“There’s something hard about that,” Gokool admits, “but we can’t be naive about how change really happens.”
A “wall of power”
As the Anita Hill hearings unfolded publicly in 1991, the UN kept the Claxton case behind closed doors. Claxton’s lawyers said they came up against a “wall of power” when trying to get witness testimony or corroborating evidence to build their case, and since they were both public defenders they faced additional difficulties due to their unfamiliarity with the UN internal administrative justice system.
Claxton would go on to push for significant reforms to the UN’s internal justice system, and her colleagues say she helped establish the Office of Staff Legal Assistance, which still exists today. A former colleague wrote the following in a booklet compiled for her memorial in 2009: “Many people were involved in this effort. But she was the one with the true passion. She had seen a lot of injustice and unfair treatment of staff, and worked tirelessly on their behalf.”
Claxton ultimately stayed at the UN for 35 years, despite facing a textbook case of what scholars Jennifer Freyd and Carly Smith have deemed “institutional betrayal” – the failure of institutions to prevent sexual assault or respond supportively.
“People have to be able to speak about their experiences without being slapped with a defamation lawsuit. Organizations can just silence people with fear and threats."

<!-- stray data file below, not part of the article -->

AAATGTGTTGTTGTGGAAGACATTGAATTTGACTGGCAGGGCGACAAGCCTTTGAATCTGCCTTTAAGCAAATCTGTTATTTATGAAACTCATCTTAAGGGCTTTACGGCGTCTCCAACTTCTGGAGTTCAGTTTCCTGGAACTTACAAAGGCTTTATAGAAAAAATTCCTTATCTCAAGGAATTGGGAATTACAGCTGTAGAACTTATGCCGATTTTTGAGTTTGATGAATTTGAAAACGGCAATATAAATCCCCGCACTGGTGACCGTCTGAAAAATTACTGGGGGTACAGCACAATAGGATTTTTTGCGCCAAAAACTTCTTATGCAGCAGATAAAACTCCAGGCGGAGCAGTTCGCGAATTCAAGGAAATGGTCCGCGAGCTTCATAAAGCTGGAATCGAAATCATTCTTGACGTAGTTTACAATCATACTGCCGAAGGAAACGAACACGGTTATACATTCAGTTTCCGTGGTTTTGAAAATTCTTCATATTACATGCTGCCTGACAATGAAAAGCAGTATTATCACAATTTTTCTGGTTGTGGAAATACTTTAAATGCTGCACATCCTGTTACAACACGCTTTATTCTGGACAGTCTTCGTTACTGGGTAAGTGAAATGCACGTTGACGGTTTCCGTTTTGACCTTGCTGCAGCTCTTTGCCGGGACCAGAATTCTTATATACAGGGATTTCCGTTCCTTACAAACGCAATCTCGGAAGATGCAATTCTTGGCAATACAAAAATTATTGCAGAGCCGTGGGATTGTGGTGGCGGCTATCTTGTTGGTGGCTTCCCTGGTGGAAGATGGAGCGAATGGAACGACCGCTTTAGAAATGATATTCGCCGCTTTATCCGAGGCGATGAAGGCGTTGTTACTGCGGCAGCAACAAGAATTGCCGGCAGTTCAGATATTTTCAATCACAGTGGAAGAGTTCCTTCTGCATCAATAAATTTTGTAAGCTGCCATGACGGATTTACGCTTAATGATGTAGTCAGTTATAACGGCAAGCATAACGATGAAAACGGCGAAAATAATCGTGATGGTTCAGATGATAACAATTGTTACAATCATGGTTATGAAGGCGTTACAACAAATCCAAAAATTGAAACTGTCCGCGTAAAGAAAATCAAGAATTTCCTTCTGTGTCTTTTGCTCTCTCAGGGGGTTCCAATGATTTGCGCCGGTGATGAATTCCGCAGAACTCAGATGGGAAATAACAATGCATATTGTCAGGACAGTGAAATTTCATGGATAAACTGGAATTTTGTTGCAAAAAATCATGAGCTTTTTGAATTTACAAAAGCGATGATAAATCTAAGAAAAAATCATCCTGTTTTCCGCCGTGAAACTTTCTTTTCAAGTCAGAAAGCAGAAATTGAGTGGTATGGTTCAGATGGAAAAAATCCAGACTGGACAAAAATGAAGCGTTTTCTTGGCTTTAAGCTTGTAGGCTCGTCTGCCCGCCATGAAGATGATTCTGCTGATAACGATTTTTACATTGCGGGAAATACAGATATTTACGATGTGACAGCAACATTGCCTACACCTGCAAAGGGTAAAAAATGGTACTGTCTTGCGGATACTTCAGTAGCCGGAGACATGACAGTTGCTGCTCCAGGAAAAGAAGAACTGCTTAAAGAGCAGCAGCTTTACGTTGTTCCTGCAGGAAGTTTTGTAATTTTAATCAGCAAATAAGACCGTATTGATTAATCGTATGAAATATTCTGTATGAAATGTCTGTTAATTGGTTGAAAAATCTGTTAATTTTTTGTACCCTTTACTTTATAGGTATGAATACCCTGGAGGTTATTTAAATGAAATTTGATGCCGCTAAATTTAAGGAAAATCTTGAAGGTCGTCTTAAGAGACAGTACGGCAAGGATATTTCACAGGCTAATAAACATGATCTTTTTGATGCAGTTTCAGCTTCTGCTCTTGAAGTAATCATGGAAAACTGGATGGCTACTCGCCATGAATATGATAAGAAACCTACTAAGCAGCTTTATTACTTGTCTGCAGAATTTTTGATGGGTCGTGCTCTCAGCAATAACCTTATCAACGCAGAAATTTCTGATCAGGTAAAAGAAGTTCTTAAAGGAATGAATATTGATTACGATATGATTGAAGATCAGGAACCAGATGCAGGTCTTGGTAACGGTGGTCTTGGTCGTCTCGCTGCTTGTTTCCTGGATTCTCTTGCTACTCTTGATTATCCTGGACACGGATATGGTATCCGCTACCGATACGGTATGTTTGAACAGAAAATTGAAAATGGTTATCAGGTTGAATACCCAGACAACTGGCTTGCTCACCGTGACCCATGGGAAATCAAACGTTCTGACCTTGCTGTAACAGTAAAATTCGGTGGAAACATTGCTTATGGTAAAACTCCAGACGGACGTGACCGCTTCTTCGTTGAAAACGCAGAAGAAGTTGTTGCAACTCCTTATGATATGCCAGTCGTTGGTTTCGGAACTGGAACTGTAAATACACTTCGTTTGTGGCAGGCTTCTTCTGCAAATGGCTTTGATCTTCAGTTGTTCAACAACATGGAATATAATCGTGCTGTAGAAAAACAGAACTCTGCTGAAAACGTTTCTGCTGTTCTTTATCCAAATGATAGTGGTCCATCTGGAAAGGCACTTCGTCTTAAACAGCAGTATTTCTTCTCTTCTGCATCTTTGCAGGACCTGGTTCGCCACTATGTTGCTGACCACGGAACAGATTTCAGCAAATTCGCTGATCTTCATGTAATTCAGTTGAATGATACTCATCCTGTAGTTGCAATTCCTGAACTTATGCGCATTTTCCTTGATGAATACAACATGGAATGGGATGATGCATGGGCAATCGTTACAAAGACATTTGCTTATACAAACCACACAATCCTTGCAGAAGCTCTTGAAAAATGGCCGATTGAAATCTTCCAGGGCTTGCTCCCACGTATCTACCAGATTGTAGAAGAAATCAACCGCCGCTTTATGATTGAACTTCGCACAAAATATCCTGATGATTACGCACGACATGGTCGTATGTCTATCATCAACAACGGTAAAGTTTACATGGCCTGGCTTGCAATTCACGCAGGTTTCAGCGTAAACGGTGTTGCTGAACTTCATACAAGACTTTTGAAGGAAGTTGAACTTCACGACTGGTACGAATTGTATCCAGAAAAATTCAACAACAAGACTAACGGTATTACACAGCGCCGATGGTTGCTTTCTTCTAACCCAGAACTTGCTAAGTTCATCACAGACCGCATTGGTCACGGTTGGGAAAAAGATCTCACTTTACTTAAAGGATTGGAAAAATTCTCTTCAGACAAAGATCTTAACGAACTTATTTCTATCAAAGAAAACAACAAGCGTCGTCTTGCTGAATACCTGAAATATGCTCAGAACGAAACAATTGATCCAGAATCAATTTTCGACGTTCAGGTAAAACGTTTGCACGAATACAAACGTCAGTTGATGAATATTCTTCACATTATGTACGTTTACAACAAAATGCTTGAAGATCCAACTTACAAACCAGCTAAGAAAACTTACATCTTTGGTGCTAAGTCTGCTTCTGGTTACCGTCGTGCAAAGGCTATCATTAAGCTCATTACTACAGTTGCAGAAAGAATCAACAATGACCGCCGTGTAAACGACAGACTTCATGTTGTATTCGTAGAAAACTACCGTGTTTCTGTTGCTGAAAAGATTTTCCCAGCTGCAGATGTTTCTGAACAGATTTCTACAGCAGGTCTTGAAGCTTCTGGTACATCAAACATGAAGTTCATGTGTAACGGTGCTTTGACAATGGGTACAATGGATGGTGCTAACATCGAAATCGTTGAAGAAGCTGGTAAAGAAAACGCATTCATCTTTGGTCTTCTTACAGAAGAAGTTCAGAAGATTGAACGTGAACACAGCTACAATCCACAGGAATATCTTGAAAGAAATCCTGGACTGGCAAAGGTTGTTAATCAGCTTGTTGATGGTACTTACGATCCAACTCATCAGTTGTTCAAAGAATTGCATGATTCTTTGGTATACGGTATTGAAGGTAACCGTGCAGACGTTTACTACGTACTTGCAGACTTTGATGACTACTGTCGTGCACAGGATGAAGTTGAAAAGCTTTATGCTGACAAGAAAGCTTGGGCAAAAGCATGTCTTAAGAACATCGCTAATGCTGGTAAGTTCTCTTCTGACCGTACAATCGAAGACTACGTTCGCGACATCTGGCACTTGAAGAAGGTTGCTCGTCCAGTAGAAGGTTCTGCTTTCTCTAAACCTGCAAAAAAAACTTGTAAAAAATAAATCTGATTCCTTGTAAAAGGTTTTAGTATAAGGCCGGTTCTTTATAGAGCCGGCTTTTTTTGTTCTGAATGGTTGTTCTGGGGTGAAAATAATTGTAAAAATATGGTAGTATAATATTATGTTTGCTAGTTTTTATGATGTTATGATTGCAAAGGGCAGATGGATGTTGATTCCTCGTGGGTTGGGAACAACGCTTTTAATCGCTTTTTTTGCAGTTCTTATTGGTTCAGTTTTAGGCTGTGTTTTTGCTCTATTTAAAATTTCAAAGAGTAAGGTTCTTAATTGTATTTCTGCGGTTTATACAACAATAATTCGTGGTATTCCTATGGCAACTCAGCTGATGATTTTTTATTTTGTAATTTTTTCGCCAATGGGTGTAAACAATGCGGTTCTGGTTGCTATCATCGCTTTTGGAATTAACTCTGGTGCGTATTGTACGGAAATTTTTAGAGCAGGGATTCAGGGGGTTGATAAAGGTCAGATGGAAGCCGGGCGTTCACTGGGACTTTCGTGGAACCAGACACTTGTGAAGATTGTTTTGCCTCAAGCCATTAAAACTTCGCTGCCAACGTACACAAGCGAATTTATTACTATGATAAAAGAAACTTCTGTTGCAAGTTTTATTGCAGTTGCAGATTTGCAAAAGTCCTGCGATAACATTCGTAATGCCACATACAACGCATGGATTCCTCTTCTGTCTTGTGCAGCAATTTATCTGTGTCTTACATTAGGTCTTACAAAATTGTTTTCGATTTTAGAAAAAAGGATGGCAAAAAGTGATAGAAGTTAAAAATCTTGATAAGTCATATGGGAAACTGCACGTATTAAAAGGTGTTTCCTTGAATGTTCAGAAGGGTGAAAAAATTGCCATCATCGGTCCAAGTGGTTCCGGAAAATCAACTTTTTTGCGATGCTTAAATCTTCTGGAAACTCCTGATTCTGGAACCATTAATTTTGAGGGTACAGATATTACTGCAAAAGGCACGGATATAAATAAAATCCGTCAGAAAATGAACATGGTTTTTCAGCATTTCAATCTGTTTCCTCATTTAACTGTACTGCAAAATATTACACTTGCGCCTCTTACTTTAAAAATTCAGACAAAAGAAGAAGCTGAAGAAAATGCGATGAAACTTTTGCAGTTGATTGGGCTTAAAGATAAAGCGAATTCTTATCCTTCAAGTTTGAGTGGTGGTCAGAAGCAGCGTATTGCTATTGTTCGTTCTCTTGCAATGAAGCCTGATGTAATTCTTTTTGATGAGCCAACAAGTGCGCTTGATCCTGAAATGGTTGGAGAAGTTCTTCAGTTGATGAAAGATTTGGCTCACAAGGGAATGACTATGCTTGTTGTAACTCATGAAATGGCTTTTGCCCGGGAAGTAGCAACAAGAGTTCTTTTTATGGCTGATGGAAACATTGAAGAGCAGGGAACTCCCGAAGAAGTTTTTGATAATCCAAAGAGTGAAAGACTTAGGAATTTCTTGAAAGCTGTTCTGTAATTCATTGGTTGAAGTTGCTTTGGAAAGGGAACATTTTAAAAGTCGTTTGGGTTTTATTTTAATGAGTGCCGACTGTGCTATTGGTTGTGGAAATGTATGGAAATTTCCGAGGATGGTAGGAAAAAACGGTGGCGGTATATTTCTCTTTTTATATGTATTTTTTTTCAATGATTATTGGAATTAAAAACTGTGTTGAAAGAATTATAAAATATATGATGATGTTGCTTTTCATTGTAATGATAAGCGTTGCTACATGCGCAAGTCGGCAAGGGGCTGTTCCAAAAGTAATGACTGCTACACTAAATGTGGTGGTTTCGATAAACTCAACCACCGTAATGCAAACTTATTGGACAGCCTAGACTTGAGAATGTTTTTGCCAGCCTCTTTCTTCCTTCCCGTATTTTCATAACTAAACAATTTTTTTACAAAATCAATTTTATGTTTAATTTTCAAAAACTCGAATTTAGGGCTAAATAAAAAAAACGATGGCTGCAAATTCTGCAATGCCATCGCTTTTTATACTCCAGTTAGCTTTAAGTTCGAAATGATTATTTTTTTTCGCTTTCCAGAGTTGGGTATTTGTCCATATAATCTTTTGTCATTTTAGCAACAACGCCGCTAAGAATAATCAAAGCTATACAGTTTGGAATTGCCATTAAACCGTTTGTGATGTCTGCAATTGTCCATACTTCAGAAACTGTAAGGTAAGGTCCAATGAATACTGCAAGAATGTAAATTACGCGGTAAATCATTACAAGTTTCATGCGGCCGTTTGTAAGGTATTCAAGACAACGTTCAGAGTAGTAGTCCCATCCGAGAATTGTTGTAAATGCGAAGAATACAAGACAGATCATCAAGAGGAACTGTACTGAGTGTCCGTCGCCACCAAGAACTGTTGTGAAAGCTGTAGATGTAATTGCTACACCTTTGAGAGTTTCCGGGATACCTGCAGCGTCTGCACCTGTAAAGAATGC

For those working in NGOs or non-profits in Canada, finding accountability when their employer engages in misconduct presents enormous challenges. Workers who find themselves stymied by ineffective HR processes or sham internal investigations do not have many places to turn; non-profits in Canada are not subject to external oversight in the form of an ombudsperson or regulator (such as the UK’s Charity Commission) to complain to about abuse or other ethical breaches. Workers posted overseas or moving between countries may face complex international jurisdictional issues that hamper their ability to file legal challenges. Organizations are not prevented from forcing workers into private arbitration or asking them to sign NDAs, enabling perpetrators to avoid accountability and move freely between agencies. Whistleblowers can be threatened with defamation lawsuits if they speak out, helped along by Canada’s weak defamation law, lack of anti-SLAPP (strategic lawsuits against public participation) protections in most provinces, and lack of whistleblower protection for third-sector workers. Most non-profit workers – the majority of whom are women – are not unionized.